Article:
I have follow-up questions about authentication and how diffing might work, and will continue reading/poking around. But my first understanding really does sound too good to be true and I wanted to check in first. Greatly appreciate any guidance. :pray:


Hey @cdriesler.iv! For the most part, you’re spot on. The model vvv big problems should go away via Speckle. They will be replaced with user internet connection vvv slow though (as a bit of a warning).

I’ll ignore for now the script.json (big) problem, as it seems like it’s not the biggest pain point yet. If it’s in the range of <1mb it’s probably not worth optimising it right now. If it gets bigger than that, then making it ‘stream-able’ via the canonical speckle way of doing things it might be worth it though.

This can totally be done. It sounds like we’d need to write something that extracts and converts data from all the grasshopper file in the way nodepn expects it to be. I don’t think we need a whole new kit, but we can probably dynamically attach any extra missing stuff. Off the top of my head, I would structure the data as such:

var definitionResults = new Base();

foreach(var component in definition) {
  var componentData = new Base();
  componentData["@geometry"] = etc. //can be a new base object, separating things by output ports, then tree structure, etc. 
  componentData["name"] = etc.
  componentData["id"] = etc.
  definitionResults["@componentName+idorsomethingUnique"] = componentData;

// TODO: Send over to speckle & create a new commit

During the sending part, we do a lot of diffing and caching etc., so theoretically you send only the new stuff out. It’s where the “deltas” happen. It’s nice because as a developer you don’t need to care :slight_smile:

If objects have the right props associated with them, and/or the data is structured in the way nodepen needs it, it’s a piece of cake now, as you’ve noticed too. The viewer’s latest filter api works really well for this!

We do a lot of diffing and caching optimisations when we load stuff, so yes. We will probably need to optimise a bit and add on our end a method for load and replace (we currently just add to the scene).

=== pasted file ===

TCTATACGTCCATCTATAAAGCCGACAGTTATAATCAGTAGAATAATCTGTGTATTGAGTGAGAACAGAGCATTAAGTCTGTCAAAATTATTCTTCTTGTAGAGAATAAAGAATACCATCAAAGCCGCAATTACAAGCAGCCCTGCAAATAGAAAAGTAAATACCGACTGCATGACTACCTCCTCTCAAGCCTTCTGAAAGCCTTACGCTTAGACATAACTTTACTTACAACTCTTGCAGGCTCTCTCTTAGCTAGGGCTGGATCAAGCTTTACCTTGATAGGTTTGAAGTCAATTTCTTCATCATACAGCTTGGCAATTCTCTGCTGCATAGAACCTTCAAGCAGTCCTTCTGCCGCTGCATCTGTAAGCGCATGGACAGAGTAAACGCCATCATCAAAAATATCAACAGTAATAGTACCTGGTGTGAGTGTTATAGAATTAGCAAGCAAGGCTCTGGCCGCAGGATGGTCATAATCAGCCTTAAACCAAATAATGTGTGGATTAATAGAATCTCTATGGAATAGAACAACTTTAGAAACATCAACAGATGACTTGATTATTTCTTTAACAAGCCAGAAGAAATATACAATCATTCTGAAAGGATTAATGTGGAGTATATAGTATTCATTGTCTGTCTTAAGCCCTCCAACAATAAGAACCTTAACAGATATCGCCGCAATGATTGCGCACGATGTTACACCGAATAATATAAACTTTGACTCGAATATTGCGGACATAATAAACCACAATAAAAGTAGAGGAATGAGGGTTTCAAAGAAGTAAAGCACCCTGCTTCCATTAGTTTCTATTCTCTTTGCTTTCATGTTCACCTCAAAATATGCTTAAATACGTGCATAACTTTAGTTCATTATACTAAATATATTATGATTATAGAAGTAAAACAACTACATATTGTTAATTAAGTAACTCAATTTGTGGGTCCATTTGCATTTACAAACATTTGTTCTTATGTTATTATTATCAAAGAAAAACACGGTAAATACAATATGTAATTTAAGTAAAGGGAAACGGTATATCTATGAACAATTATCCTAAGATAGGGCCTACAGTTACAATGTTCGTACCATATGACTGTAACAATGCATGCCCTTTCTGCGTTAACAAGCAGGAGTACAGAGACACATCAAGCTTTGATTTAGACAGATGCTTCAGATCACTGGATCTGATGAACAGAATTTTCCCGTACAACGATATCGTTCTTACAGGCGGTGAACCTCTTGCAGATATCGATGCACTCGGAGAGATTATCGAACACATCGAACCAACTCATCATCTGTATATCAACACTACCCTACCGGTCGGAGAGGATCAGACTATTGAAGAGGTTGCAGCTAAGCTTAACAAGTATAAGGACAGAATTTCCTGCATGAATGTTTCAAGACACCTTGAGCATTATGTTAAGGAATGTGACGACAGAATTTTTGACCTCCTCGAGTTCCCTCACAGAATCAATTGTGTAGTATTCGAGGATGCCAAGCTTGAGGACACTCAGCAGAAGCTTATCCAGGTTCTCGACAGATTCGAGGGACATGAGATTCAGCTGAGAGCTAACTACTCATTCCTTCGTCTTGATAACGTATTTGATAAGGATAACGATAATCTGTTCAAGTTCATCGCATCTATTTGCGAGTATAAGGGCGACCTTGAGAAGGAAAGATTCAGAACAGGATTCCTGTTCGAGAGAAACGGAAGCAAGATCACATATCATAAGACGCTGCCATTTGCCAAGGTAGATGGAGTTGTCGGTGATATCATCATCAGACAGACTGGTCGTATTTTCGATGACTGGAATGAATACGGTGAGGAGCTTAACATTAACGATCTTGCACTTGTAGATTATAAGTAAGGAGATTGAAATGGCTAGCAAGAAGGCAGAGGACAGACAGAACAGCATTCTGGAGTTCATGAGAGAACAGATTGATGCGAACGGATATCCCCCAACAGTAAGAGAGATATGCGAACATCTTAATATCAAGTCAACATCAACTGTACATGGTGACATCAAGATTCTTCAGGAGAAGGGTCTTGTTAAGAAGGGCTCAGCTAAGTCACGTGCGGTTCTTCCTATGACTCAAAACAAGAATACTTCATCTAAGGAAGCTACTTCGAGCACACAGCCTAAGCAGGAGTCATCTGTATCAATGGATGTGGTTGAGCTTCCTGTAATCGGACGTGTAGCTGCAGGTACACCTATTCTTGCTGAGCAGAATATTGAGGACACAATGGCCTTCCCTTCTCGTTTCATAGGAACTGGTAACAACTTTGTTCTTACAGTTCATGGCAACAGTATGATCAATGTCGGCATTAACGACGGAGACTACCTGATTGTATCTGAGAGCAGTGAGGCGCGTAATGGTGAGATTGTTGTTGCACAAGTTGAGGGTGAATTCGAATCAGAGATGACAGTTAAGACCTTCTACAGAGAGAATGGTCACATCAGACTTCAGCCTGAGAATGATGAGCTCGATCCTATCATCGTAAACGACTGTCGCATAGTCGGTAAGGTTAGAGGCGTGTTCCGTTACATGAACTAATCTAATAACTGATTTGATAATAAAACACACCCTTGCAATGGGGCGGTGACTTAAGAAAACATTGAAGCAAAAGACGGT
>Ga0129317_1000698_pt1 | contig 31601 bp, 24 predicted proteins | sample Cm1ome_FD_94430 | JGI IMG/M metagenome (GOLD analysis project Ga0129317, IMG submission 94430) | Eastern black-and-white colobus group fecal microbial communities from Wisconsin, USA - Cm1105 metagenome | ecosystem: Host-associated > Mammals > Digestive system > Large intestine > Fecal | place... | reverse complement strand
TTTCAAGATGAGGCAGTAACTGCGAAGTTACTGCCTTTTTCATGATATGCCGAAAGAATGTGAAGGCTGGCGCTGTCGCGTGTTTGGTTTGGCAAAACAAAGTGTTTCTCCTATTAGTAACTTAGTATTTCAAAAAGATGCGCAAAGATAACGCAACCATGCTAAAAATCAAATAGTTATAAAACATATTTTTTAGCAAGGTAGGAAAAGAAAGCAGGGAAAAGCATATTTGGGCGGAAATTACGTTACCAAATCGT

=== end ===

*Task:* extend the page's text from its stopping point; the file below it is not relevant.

The other parts, with the subscriptions, etc. is something we’d happy work through, but you get your live updates for sure this way!

Now finally, let’s try to unpack the where to get started?

For such an adventure, i’d be happy to help (and others from the team too, i’m sure!!!). If i’m not mistaken, your project is open source too, so it would be a matter of figuring out how to get us set up locally so we can poke around.

Where i would really start is figuring out how to store the solution.json in speckle, and loading it in the viewer & some benchmarks around that part.

I’d also think a bit on the overall architecture of the app. Some questions here:

  • do you want the speckle server to be a “background” server, ie, not exposed the internet, or just piggy back on an existing one? (latter is much easier, former is gonna cause some pain)
  • auth integration is easier than it looks like, but it depends on the answer on the above actually

Ah, and another thing that comes to mind as a PS: webhooks can work as well as subscriptions. It depends a lot on the integration architecture. Anyway, getting a bit too much ahead of myself here :sweat_smile: (suffice to say both @AlanRynne and me are excited).

1 Like

Me too. Exactly the sort of ideas I’ve been sketching out also.


fantastic fantastic fantastic, you are all absolute heroes! Thank you @dimitrie for taking the time to spell it out.

I appreciate the offer for help. The project is open source, but the repo is also an absolute warzone. My next steps involve ripping out the useful bits into a library, though, and I’ll take a first swing at Speckle during the process. Even if it’s not totally working, it’ll give you a more specific idea of what I’m after (and what I’m actually understanding about Speckle). Will reach out again when I get there.

Excited to finally use this tech. Hopefully I can provide a valuable case study and some meaningful contributions back to the project.